By Ann marie Houghtailing
My youngest son, Austin, is like me. He doesn’t bend to authority very easily, doesn’t care what others think of his choices, and he can be quick tempered.
In other ways he is not like me at all. When he was four, I found him reclined in the dirt using our dog’s belly as a pillow, looking at the sky.
“What are you doing, my love?” I asked.
“Nothing,” he said.
I asked if he wanted a snack or to read a book or dig for dinosaurs.
“No. I just want to do this,” he said.
“This” is something I have never known how to do. Austin had mastered stillness before he could write his name.
When Austin was 17-years-old, he announced that college was not in his future. He had no interest in high school and was dropping out at the beginning of his senior year, choosing to get his GED instead. He had very little taste for performing or producing anything for anyone. My son is smart, but school for him had always been a pointless enterprise. Now, within striking distance of graduation, even those few more months were too many for him. He didn’t have the attention, commitment or minimum level of desire to stay in school any longer. He was painfully bored and permanently checked out.
Panicked by his decision, I did everything to help Austin find his way. I lectured him. I cried for him. I worried I had failed him as a mother. It was as if I had forgotten that before I found my way to a graduate degree, I too dropped out of high school.
Finally, I surrendered. Although my children were born in the era of Baby Einstein, I was never the sort of mom who was attached to my children’s achievements. The only thing I truly wanted for them was to be fulfilled and live a life of purpose. So, remembering both that little boy staring at the clouds and my own roundabout path through young adulthood, I realized that my son needed space—space to be still.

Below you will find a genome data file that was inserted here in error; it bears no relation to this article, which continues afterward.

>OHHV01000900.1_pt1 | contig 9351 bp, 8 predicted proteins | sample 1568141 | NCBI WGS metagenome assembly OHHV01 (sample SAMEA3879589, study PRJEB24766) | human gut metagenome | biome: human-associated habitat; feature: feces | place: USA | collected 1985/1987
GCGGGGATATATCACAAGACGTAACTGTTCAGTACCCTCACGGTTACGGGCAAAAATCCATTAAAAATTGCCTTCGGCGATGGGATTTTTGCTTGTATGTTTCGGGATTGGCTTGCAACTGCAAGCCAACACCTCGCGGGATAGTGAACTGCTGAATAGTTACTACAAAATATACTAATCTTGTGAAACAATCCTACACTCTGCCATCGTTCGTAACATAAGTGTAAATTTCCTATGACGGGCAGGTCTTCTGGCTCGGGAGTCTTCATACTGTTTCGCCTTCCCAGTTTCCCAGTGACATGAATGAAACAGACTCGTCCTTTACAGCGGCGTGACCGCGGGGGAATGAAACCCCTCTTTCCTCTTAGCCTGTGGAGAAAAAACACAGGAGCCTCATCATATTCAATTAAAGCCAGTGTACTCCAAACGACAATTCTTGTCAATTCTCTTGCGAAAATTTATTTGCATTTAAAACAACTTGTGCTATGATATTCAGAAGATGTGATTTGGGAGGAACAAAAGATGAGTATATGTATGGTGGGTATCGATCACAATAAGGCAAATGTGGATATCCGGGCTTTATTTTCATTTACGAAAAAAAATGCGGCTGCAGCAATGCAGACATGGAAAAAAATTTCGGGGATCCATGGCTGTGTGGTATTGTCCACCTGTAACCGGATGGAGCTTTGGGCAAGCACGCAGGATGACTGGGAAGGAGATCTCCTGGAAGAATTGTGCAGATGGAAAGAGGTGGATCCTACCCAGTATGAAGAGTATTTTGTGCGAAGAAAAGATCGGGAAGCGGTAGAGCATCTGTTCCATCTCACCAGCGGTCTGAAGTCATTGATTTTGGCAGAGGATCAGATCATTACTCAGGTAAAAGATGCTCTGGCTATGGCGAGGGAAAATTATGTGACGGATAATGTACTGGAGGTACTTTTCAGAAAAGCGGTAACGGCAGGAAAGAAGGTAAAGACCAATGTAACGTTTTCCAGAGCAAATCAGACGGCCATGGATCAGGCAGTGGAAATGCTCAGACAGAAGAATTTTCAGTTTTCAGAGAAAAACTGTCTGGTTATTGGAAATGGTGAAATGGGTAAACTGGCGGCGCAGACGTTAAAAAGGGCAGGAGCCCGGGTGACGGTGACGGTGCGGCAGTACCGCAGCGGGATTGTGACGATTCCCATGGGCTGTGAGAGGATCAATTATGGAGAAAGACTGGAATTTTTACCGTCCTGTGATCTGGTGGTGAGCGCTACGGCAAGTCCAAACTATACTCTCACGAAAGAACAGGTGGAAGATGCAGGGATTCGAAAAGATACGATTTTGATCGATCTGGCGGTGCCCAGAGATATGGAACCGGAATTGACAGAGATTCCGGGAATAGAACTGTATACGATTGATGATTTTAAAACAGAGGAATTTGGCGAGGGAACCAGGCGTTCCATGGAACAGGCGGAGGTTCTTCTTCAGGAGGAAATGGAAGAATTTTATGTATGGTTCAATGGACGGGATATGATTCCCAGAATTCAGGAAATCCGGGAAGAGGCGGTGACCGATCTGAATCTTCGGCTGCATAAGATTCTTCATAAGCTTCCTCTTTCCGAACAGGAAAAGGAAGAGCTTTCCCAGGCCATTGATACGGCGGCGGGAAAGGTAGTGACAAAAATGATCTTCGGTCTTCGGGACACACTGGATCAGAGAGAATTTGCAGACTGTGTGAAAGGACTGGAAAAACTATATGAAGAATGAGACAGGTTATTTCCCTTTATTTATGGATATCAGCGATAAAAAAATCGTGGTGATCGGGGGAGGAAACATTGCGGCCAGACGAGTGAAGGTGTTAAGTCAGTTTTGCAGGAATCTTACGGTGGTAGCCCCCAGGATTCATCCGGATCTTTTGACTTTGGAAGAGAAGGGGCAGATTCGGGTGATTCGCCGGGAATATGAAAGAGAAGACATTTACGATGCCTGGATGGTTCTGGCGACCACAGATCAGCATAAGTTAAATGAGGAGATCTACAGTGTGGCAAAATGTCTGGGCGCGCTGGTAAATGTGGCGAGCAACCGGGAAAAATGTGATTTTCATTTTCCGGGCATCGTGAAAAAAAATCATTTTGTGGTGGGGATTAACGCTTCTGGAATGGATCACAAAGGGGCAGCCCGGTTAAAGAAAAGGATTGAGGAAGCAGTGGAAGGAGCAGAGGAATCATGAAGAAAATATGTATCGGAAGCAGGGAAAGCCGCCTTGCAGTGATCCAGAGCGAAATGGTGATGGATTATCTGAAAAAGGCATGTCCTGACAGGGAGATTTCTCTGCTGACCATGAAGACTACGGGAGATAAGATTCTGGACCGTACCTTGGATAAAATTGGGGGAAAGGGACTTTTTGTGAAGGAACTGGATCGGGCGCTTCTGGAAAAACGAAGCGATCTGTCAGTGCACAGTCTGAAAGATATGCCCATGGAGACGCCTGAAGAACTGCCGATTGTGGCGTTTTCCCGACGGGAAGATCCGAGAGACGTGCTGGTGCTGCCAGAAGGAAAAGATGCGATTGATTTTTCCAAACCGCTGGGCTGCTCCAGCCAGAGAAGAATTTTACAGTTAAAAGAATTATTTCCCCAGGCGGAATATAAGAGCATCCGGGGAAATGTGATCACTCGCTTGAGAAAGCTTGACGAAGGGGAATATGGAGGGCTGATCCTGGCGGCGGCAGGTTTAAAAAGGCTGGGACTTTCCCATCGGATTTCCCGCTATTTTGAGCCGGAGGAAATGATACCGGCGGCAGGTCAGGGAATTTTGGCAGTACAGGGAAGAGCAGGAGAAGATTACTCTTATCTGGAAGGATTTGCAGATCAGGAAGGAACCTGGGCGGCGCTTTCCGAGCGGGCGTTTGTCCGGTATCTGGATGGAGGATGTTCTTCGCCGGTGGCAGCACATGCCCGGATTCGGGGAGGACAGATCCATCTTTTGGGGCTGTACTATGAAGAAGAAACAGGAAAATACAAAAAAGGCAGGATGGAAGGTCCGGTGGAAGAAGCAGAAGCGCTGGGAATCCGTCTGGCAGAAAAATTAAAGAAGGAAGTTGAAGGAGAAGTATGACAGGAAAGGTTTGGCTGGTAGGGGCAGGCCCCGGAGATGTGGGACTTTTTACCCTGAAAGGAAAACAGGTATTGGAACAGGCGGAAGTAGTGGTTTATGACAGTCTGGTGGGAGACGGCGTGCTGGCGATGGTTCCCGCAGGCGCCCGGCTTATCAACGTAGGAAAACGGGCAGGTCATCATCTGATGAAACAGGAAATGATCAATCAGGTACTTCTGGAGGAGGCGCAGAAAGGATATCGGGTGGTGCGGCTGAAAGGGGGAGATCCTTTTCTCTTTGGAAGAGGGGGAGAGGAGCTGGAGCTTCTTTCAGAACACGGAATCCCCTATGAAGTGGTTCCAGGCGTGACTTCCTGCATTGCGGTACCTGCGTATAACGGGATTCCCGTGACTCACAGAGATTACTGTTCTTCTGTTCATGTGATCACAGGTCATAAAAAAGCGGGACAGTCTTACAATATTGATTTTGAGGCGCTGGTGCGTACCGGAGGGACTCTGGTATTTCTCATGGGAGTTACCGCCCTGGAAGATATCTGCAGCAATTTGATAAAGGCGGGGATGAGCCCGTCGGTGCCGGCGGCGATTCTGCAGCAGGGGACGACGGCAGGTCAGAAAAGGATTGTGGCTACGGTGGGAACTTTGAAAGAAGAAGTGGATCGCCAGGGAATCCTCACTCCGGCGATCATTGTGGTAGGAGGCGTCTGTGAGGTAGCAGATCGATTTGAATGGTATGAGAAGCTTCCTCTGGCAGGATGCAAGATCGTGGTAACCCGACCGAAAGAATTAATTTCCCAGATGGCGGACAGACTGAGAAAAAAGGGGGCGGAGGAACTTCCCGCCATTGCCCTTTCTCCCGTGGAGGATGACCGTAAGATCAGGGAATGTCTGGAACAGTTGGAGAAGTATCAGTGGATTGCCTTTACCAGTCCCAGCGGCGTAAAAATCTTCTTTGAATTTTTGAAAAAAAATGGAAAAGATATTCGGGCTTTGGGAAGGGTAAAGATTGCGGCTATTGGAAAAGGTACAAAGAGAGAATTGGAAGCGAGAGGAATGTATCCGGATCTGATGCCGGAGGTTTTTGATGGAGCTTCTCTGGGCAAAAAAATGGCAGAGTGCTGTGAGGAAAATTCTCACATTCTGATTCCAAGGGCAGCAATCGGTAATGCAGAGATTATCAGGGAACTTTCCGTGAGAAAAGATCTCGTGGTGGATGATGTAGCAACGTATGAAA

After months of fretting and nagging, I forced myself to stop asking Austin about his plan. I stopped suggesting pathways and careers to him, as if I were a marketing director of adulthood, selling possible futures he might pursue. The only thing missing were brochures and a PowerPoint presentation. I let him stargaze and navel gaze without the noise of my anxiety.
One shining day months into my new zen-like approach, Austin said, “I’ve decided to pursue stand-up comedy.”
Elated that he was finally pursuing a path, I rushed towards his dream with the energy and singular focus of a charging rhinoceros. I paid for a stand-up class and a writing class. Both of which he barely attended before dropping out. I was heartbroken. It was another failure—for us both. He was failing himself, and I was failing him, and somehow I didn’t know what to say or how to love him in a way that could help him save himself.
When Austin dropped out of the comedy classes, we had a hard talk, the kind that had us both breathing in just the right way so we didn’t fall apart and cry. “You have to bet on yourself,” I said, explaining that my well-intended meddling was coming to an end. “Choose yourself, and then I will be able to bet on you too.”
I had learned that the hardest thing to do as a parent is nothing at all. But “nothing” was my pledge to my son. No more nagging, no more mapping out potential courses for his future.
So now, today, I wait. I am that warm belly of that long-gone family dog, providing my boy quiet support—a safe place to rest his head as he stares at the limitless sky of his future and explores without the glare of my judgement.
These days our time is filled talking about books and comedy podcasts, with discussions about timing, and punching up, and putting an audience at ease.
Now I work less at worrying about what he might do and focus more on who he is and who we are together. He is smart, funny, loving and maddening, and I’m very proud to call him my son.
Last week he called me to get a little feedback on some of his material. One of the jokes was about a condom. I got off the phone and then called him back ten minutes later and told him the joke needed another layer to really work. He agreed.
“Most people probably don’t call their mom to discuss the nuances of a condom joke,” he laughed.
In that moment, that I realized I was loving him in just the right way. And I finally felt like maybe I’ve become the parent he needs and not the one I thought I was supposed to be.
Ann marie Houghtailing is a corporate storytelling expert who lives in Southern California and speaks all over the world about storytelling and influence. Her one woman show, Raising Humans, is filled with stories about raising her two favorite humans in the world, Jackson and Austin.
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